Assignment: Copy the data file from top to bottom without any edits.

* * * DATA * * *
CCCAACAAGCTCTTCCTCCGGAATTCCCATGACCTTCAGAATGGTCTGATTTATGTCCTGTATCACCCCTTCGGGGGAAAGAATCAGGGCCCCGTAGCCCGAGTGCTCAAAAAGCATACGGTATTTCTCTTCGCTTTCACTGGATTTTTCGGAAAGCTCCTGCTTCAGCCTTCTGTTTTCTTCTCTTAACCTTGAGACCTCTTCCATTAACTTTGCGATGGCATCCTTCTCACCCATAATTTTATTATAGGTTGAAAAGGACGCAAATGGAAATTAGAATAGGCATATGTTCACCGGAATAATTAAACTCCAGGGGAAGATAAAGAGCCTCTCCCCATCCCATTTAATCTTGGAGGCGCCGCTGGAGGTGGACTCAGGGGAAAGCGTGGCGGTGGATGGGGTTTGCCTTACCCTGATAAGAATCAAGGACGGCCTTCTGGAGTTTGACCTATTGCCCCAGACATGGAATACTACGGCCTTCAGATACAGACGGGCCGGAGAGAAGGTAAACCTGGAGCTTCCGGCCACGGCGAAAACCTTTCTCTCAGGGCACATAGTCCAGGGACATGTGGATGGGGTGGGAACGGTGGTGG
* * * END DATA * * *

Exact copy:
CCCAACAAGCTCTTCCTCCGGAATTCCCATGACCTTCAGAATGGTCTGATTTATGTCCTGTATCACCCCTTCGGGGGAAAGAATCAGGGCCCCGTAGCCCGAGTGCTCAAAAAGCATACGGTATTTCTCTTCGCTTTCACTGGATTTTTCGGAAAGCTCCTGCTTCAGCCTTCTGTTTTCTTCTCTTAACCTTGAGACCTCTTCCATTAACTTTGCGATGGCATCCTTCTCACCCATAATTTTATTATAGGTTGAAAAGGACGCAAATGGAAATTAGAATAGGCATATGTTCACCGGAATAATTAAACTCCAGGGGAAGATAAAGAGCCTCTCCCCATCCCATTTAATCTTGGAGGCGCCGCTGGAGGTGGACTCAGGGGAAAGCGTGGCGGTGGATGGGGTTTGCCTTACCCTGATAAGAATCAAGGACGGCCTTCTGGAGTTTGACCTATTGCCCCAGACATGGAATACTACGGCCTTCAGATACAGACGGGCCGGAGAGAAGGTAAACCTGGAGCTTCCGGCCACGGCGAAAACCTTTCTCTCAGGGCACATAGTCCAGGGACATGTGGATGGGGTGGGAACGGTGGTGG